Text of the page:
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Wild & Scenic Rivers Comprehensive River Management Plan

Waterfall into pool sun dappled moving water cascading waterfall River at bend & rapids

Home Get Involved Resources FAQs In the News Wild & Scenic Rivers CRMP Planning Page

This interactive story map provides background information, photo tours, and mapping tools to help the public familiarize themselves with nine river segments featured in this project.  Use the navigational tools to explore many aspects of the Comprehensive River Management Planning Process.

 Wild & Scenic Rivers Planning Story Map

National Wild and Scenic Rivers Story Map

Bulletins/Updates: The River Values Report is now available on our Project Planning Page. 

The River Values Report is the first step in the planning process. This report documents the evaluation of resource conditions and river values (free flow, water quality, and ORVs) at the time that Congress designated these rivers as a wild and scenic river, and updates these conditions and values to present condition.  It is important to identify the ORVs because the Wild and Scenic Rivers Act requires the administering agency to “protect and enhance” the river’s free-flowing condition, water quality and its outstandingly remarkable values. Protecting and enhancing these values become the basis for managing these river corridors.

Wild & Scenic Rivers Comprehensive River Management Planning 

In 2009, nine rivers/streams on the Mt. Hood National Forest were designated as additions to the National Wild and Scenic Rivers System in the Omnibus Public Land Management Act (123 Stat. 991, P.L. 111-11). The Omnibus Act designated 81 miles of wild and scenic rivers across Mt. Hood National Forest on the Barlow, Hood River, Clackamas, and Zigzag Ranger Districts. These designated rivers include the Collawash River, Eagle Creek, East Fork Hood River, Fifteenmile Creek, Fish Creek, Middle Fork Hood River, South Fork Clackamas River, South Fork Roaring River, and Zigzag River.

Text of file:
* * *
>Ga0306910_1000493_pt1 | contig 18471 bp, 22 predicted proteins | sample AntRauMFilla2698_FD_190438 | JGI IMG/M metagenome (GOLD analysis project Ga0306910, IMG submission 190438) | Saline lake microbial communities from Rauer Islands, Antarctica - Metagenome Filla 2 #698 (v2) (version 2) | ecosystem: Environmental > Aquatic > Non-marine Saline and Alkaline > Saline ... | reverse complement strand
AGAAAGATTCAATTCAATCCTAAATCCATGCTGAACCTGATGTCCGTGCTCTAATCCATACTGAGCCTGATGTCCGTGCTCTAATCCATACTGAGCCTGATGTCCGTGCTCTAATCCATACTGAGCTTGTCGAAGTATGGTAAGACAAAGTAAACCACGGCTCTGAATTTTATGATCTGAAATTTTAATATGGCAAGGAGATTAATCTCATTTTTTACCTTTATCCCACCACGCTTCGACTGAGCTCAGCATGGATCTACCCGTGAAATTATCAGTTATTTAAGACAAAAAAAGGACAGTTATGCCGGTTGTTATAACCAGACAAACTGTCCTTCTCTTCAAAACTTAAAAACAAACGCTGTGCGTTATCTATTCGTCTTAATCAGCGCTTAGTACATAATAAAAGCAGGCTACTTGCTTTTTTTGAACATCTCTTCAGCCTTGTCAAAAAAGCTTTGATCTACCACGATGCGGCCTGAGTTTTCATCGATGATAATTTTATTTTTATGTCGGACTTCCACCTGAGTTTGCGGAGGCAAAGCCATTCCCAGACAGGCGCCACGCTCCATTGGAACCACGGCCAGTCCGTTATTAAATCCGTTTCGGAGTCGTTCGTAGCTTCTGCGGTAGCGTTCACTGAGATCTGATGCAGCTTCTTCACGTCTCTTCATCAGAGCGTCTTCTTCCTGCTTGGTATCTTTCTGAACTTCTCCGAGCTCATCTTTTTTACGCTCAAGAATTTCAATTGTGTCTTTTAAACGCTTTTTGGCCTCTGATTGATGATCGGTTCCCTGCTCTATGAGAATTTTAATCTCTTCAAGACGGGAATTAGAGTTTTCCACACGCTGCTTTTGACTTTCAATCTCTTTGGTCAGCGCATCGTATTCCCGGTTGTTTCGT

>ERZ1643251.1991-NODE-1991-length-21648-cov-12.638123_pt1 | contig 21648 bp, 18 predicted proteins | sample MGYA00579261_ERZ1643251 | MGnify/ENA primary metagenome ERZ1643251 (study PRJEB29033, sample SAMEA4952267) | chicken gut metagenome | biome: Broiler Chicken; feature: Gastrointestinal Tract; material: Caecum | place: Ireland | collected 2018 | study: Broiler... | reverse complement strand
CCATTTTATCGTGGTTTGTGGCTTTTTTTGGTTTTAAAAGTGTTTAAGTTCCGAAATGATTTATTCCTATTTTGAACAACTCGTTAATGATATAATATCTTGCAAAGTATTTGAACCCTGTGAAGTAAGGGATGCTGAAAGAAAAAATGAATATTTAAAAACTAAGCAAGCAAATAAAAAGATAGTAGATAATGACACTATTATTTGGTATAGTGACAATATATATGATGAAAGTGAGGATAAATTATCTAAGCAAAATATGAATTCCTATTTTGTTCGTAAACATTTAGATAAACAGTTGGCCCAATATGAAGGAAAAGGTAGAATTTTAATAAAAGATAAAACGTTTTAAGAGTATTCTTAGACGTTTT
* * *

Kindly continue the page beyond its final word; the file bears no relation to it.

We are seeking input on the first step of the wild and scenic river planning. The Wild and Scenic River Act requires a Comprehensive River Management Plan for these rivers. The purpose of wild and scenic river planning is to gather information and develop management direction that protects the special values of these rivers for present and future generations. 

Rivers designated by the Wild and Scenic River Act possess outstandingly remarkable values that may include one or more of the following: scenic, recreational, geologic, fish and wildlife, historic, cultural or other similar values. In order to be assessed as outstandingly remarkable, a river-related value must be a unique, rare, or exemplary feature that is significant when compared to other rivers in the region or nation. It must also be river-related or river-dependent.

During the winter and spring of 2018, an interdisciplinary team reviewed the conditions of the nine designated rivers and made an initial determination of river values.  The River Values Report summarizes the outstandingly remarkable values identified through the evaluation process to date. More information about how these values were determined and background on the resource conditions can be found in the report.

 





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